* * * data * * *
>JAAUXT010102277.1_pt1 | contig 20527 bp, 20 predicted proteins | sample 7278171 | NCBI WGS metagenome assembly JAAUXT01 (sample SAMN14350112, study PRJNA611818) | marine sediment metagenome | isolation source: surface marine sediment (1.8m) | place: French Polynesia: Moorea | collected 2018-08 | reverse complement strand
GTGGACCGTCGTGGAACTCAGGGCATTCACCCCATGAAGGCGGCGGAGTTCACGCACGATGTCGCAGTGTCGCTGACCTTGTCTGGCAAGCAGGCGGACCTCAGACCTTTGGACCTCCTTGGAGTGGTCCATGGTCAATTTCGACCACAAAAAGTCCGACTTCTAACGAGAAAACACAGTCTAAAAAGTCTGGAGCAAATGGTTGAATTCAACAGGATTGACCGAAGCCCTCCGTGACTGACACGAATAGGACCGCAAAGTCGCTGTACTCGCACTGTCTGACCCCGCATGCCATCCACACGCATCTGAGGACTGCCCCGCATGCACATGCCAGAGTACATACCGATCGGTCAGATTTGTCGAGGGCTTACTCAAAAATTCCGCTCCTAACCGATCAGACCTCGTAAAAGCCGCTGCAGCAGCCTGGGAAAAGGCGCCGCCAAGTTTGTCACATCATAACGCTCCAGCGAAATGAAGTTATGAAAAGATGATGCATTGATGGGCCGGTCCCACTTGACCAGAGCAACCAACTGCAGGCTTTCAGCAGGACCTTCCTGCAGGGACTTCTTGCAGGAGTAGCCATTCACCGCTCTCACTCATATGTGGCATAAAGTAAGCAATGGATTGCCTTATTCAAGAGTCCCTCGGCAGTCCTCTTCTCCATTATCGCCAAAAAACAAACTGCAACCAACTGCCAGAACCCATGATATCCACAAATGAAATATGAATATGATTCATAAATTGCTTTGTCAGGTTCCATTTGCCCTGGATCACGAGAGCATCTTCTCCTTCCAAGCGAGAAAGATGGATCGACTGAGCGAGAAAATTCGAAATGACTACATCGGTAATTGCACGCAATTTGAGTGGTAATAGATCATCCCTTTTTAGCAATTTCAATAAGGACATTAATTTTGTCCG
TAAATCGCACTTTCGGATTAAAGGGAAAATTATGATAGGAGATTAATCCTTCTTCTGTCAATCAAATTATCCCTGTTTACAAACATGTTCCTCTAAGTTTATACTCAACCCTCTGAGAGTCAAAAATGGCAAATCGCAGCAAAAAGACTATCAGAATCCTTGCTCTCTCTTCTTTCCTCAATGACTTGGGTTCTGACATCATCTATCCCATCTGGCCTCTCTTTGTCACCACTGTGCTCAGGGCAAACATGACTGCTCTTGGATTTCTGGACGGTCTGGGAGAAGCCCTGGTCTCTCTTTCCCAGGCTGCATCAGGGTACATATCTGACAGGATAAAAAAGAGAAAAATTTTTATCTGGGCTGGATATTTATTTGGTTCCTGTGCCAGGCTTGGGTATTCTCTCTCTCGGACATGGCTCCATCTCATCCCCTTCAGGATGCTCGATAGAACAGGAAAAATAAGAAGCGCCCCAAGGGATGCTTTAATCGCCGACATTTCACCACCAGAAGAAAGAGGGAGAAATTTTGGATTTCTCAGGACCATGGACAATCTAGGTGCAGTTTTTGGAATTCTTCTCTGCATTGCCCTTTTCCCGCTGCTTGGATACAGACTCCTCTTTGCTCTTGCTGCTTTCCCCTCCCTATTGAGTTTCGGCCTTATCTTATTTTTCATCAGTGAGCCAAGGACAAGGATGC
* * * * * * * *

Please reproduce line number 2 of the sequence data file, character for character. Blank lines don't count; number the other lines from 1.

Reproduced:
GTGGACCGTCGTGGAACTCAGGGCATTCACCCCATGAAGGCGGCGGAGTTCACGCACGATGTCGCAGTGTCGCTGACCTTGTCTGGCAAGCAGGCGGACCTCAGACCTTTGGACCTCCTTGGAGTGGTCCATGGTCAATTTCGACCACAAAAAGTCCGACTTCTAACGAGAAAACACAGTCTAAAAAGTCTGGAGCAAATGGTTGAATTCAACAGGATTGACCGAAGCCCTCCGTGACTGACACGAATAGGACCGCAAAGTCGCTGTACTCGCACTGTCTGACCCCGCATGCCATCCACACGCATCTGAGGACTGCCCCGCATGCACATGCCAGAGTACATACCGATCGGTCAGATTTGTCGAGGGCTTACTCAAAAATTCCGCTCCTAACCGATCAGACCTCGTAAAAGCCGCTGCAGCAGCCTGGGAAAAGGCGCCGCCAAGTTTGTCACATCATAACGCTCCAGCGAAATGAAGTTATGAAAAGATGATGCATTGATGGGCCGGTCCCACTTGACCAGAGCAACCAACTGCAGGCTTTCAGCAGGACCTTCCTGCAGGGACTTCTTGCAGGAGTAGCCATTCACCGCTCTCACTCATATGTGGCATAAAGTAAGCAATGGATTGCCTTATTCAAGAGTCCCTCGGCAGTCCTCTTCTCCATTATCGCCAAAAAACAAACTGCAACCAACTGCCAGAACCCATGATATCCACAAATGAAATATGAATATGATTCATAAATTGCTTTGTCAGGTTCCATTTGCCCTGGATCACGAGAGCATCTTCTCCTTCCAAGCGAGAAAGATGGATCGACTGAGCGAGAAAATTCGAAATGACTACATCGGTAATTGCACGCAATTTGAGTGGTAATAGATCATCCCTTTTTAGCAATTTCAATAAGGACATTAATTTTGTCCG